Traditional Pride

After telling my family in Taiwan that I was studying at Fudan University in Shanghai for a semester, the first question I was asked was “Why are you going to the Mainland?”. When I told them I was going to improve my Chinese, they were ecstatic, especially after my 17 years growing up with the proficiency of a 6 year old. However, it wasn’t before long before one relative lets out a loud and nasally, yet classic Taiwanese interjection, “ayennn, so are you learning to write too? But wait, they use simplified don’t they? So sad”. This is the usual dialogue I have with each of my Taiwanese relatives since I’ve been “home”.  I’ll almost certainly receive a few comments if they catch me practicing characters around the house. Often times, they’ll sit down with me and show me characters that don’t make sense, have lost their true meaning, or are too simply confused with others. Then they’ll explain to me that they still use Zhuyin or “bo, po, mo, fo” that was also phased out of the PRC when the language was simplified. At first, I merely regarded their comments as chauvinistic Taiwanese pride, but as they confront me more and more, I’m slowly beginning to regret my year and a half learning simplified. Since being in Taiwan, I’ve been able to decode various traditional characters and many of the transitions are quite seamless, logical. I can begin to understand that living in Taiwan next summer won’t be quite the challenge I had imagined, however it’s the entire learning process that I resent the most.

As I do my homework at the dinner table with my cousin who’s 8 years old, I glance over at her Chinese workbook and see the beautiful pictures, bright colors, and playful stories. Then, I go back to reading The New Chinese Practical Reader and about 王小云 picking up her uncle at the train station as boredom consumes me. Examining her book more closely, I notice the Zhuyin next to each character. I then learn there are entire children’s books written with Zhuyin next to it and more importantly, during my grandfather’s worship, she was able to read scriptures while I was left in the dust. Perhaps, my frustration is with consistency, but it goes a little beyond that. Zhuyin does not have the adverse effects that I’ve noticed with Pinyin. As a native English speaker, I often rely too heavily on the pronunciation of my native tongue rather than learning the new pronunciation sounds that come with a new language. Zhuyin doesn’t allow this. An entirely foreign set of symbols, each paired with a sound, forcing a new learner to memorize these sounds. Although inapplicable to a person without experience with the romantic alphabet, I find that there would be a “two birds with one stone” scenario in learning Zhuyin first and allowing Pinyin to come naturally. In text, I find my lazy eyes more drawn to the pinyin written under the characters than the characters themselves. Zhuyin is written directly to the right of a character, forcing the reader to first recognize the character before it.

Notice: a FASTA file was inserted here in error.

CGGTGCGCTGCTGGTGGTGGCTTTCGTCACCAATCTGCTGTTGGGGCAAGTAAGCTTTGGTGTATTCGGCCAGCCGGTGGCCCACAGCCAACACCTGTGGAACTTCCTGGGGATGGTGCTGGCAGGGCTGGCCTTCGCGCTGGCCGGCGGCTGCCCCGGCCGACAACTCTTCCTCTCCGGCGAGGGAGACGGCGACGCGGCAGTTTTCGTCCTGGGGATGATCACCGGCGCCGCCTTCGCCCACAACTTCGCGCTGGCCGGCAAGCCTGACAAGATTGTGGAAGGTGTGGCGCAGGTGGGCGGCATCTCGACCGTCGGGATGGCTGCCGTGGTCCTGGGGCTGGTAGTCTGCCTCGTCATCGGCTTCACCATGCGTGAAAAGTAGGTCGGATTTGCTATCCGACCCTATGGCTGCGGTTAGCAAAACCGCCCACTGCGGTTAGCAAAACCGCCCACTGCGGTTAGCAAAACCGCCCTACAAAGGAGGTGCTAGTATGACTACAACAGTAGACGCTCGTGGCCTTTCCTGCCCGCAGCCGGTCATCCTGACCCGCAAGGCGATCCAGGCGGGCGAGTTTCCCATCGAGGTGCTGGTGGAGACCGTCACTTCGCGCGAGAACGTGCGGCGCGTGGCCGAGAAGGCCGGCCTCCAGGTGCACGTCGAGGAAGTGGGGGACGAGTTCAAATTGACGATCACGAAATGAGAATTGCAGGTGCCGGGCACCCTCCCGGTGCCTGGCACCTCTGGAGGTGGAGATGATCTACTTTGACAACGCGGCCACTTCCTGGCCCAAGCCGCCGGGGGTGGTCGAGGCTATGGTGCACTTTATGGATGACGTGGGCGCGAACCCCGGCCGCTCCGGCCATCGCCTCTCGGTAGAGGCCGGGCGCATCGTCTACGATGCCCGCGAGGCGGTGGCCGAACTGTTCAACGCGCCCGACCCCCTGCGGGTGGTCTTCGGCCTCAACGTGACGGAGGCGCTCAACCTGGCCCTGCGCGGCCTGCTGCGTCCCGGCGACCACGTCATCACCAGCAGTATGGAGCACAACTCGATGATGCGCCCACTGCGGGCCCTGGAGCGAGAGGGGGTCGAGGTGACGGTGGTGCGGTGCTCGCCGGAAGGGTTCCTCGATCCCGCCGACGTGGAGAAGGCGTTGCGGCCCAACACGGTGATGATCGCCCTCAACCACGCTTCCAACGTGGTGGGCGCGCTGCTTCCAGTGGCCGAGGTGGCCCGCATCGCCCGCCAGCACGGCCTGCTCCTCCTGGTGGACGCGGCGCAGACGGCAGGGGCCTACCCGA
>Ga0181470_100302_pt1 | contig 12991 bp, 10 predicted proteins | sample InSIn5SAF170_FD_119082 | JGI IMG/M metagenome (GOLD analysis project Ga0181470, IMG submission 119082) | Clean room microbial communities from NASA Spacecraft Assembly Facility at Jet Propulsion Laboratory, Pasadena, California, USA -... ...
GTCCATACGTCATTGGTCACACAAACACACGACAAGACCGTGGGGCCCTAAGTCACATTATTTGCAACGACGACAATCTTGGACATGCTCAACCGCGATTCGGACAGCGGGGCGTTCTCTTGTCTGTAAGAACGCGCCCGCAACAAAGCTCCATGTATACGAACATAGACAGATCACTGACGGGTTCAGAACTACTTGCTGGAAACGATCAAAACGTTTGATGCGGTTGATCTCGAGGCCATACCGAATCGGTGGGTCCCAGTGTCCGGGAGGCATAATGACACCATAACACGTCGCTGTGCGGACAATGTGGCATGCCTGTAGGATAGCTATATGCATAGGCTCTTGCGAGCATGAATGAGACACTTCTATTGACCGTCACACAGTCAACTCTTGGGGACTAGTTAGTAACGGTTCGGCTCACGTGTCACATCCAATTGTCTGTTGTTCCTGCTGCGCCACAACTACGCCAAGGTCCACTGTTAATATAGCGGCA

Traditional characters are another story. With a year and a half of study, I understand a tiny percentage of the etymology behind characters and the differences between Traditional and Simplified script. However, from what I’ve learned from my peers and family, Traditional characters just make more sense. I’ve noticed that the Chinese language has inherently more depth than English. Seldom are we taught in schools the roots and etymology of English words. We simply learn to spell it and memorize a definition. However, the key to memorizing thousands of characters is to understand them and be able to conceptualize how they are formed. A memorization technique, meaning, and sound bundled into one. Then when my aunt shows me words that were simplified because they sounded the same at the cost of the radicals that differentiated them, it turns learning some simplified characters into pure memorization. I also can’t help but feel inadequate when my young cousin can breeze through my text, while I can read 50% of hers just because the transition from traditional to simplified is more fluid than vice versa.

Perhaps I’ve been easily brainwashed by my Taiwanese heritage, perhaps I’m lazy and need a more fool proof method of learning so I don’t distract myself from learning characters, perhaps I just need to suck it up because there are millions of people learning pinyin and simplified characters just fine and without complaint. Still, I can’t help but have a subtle urge to be taught the way my family was; to retain the fullest meaning of a language without shortcuts.



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